Growing up in Auburn, Brian McKeon was exposed to government and politics at a young age.
McKeon's father, William, chaired the New York State Democratic Party. The elder McKeon served as counsel to state legislative committees and was a state Board of Elections commissioner.
"Given my father's career in politics and law, it was probably a little bit in my DNA that I would gravitate toward the career I ended up doing," Brian McKeon said in an interview with The Citizen.
McKeon, a member of the Auburn Alumni Hall of Distinction Class of 2019, was surprised when he was informed by one of his brothers that he was nominated for induction. It was unexpected recognition of a long career in public service that was not only born out of his family's civic engagement, but experiences he had as a student in Auburn.
He recalled class trips to Washington that showed him a world outside of his hometown. His interest grew during his undergraduate studies at the University of Notre Dame. Between his sophomore and junior years, he interned for longtime U.S. Sen. Daniel Patrick Moynihan, D-N.Y..
"That was a terrific experience and led me to want to come back someday," he said.
After graduating from college, he applied for a job with then-U.S. Sen. Joe Biden's office. Biden, who represented Delaware in the Senate before becoming vice president in 2009, has his own ties to Auburn. His late wife, Neilia Hunter Biden, was an Auburn native. Her parents owned Hunter Dinerant on Genesee Street.
McKeon wasn't aware of it at the time, but Biden's former father-in-law may have played a role in helping him get the job. Biden told McKeon years later that he received a call from Robert Hunter.
"It sounded like my father called Hunter and asked him to put in a good word for me, so Biden was quite aware of the Auburn connection," he said.
McKeon, who earned his law degree at Georgetown University Law Center, rose to upper level positions within Biden's Senate office. From 1988 to 1995, he served as a legislative assistant for foreign policy and defense. He left Biden's office to work as a law clerk for U.S. District Judge Robert Doumar and was part of former President Bill Clinton's foreign policy staff during the 1996 campaign.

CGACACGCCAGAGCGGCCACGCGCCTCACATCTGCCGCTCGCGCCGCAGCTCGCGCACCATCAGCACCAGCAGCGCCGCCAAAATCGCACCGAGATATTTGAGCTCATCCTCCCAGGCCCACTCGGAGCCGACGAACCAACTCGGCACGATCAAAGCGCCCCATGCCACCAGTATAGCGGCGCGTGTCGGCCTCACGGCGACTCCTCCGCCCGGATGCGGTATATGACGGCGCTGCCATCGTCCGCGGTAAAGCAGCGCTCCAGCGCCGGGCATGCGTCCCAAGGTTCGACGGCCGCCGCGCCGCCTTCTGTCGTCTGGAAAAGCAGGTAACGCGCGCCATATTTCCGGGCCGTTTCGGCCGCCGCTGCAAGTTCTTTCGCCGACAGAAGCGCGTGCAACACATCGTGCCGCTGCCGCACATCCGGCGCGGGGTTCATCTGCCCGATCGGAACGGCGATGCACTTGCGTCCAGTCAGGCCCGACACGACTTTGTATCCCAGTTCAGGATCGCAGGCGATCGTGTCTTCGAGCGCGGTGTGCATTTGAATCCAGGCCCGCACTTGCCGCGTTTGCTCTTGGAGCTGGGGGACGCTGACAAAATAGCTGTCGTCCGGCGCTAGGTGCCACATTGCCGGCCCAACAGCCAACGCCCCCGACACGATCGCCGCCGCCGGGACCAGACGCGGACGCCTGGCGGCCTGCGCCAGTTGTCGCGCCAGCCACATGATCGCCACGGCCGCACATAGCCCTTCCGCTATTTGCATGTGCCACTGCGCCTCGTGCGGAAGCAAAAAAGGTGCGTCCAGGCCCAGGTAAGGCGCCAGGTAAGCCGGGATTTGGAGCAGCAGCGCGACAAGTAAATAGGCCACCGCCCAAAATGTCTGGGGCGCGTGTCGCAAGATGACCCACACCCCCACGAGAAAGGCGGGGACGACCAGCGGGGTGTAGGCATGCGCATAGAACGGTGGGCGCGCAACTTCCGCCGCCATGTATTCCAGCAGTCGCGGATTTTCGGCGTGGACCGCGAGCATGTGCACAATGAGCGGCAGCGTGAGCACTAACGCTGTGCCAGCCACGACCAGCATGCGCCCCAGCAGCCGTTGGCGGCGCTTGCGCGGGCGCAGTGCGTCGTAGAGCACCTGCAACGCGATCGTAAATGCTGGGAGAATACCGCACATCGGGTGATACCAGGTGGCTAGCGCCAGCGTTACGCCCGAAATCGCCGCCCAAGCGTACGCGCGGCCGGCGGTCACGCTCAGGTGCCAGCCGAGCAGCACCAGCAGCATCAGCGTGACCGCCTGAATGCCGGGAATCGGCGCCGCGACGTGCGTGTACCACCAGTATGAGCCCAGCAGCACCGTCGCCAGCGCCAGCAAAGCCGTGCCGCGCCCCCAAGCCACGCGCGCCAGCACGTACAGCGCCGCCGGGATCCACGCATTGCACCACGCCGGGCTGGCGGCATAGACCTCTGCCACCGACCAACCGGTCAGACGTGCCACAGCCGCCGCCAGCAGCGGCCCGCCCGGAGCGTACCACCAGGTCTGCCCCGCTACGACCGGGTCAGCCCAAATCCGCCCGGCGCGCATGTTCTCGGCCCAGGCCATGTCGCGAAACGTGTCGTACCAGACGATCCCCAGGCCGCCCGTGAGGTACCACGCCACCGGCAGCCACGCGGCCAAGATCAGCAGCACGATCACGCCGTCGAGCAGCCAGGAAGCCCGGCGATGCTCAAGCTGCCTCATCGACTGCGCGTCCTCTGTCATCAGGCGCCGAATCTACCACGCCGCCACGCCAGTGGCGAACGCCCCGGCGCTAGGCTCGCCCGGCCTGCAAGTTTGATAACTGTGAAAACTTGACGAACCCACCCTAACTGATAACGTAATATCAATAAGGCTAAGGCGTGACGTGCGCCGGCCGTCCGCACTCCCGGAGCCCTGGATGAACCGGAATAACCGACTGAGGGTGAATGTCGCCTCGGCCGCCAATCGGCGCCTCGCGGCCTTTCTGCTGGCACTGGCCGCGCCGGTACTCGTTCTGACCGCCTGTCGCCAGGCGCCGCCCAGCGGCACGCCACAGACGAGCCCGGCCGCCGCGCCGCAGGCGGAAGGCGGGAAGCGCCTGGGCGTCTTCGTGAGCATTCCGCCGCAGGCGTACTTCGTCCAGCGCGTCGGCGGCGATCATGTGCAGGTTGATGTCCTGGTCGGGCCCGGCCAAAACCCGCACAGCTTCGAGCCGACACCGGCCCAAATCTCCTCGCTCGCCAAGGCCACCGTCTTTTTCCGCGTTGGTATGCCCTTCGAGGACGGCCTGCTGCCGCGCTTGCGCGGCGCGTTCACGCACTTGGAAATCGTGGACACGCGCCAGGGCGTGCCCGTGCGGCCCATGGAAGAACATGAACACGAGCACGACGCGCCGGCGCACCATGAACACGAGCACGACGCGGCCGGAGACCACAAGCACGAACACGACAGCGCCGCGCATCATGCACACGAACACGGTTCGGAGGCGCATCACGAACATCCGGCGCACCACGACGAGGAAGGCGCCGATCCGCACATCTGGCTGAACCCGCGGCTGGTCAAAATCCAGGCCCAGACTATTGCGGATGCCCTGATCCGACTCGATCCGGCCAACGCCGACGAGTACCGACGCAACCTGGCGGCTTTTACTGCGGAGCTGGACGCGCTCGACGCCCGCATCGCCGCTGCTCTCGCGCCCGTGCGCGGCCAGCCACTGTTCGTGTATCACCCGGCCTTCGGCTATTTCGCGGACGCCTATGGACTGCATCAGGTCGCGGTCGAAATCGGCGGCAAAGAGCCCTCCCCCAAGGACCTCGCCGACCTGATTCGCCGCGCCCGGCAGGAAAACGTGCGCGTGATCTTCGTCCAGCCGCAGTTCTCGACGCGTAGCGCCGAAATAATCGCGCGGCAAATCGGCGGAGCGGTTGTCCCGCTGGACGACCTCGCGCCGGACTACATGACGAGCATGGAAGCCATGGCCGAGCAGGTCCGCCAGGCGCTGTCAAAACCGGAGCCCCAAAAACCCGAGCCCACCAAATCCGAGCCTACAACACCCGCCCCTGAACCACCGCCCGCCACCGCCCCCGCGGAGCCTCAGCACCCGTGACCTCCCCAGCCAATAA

In 1997, McKeon returned to the Senate. He worked as chief counsel to the Democrats on the Senate Foreign Relations Committee. He held that position until 2009, when Biden was sworn in as vice president.
For three years, McKeon was Biden's deputy national security adviser. He held national security posts in the White House, including chief of staff of the National Security Council, before becoming principal deputy undersecretary for policy at the Department of Defense — a position he held for three years, from 2014 to 2017.
During the final months of President Barack Obama's second term, he was the acting undersecretary at the Pentagon.
His interest in national security and foreign policy began in college. He spent a semester abroad in London and took classes on international affairs and British politics. That interest continued when he had an internship out of college at a human rights group that focused on Latin America.
"I just found it very interesting and exciting," he said. "I just got lucky. I ended up getting some really great jobs, both in the Senate and the executive branch, with different sets of experiences."
McKeon is now the senior director of the Penn Biden Center for Diplomacy and Global Engagement in Washington, D.C. He described the center as a combination of an academic institute and think tank. There are several former Obama-Biden officials who are affiliated with the center and share their expertise on various foreign policy issues, whether it's through writing essays or delivering speeches.
On the academic side, the center holds events in partnership with the University of Pennsylvania.
"It's an outpost for Penn to try to connect the academic community with the policy community (in Washington) and also to bring the policy community to Penn through the vice president and myself and other colleagues who've had long careers in the field," he explained.
When he returns to Auburn in May, he's eager to participate in the engagement activities required of inductees. There's a day planned for McKeon and other members of the 2019 class to meet with students.
His advice for students entering public service or any field: Find something you enjoy.
"It's tough to get up every day and do something you don't enjoy, whether it's public service or not," he said. "I think that's one of the important things."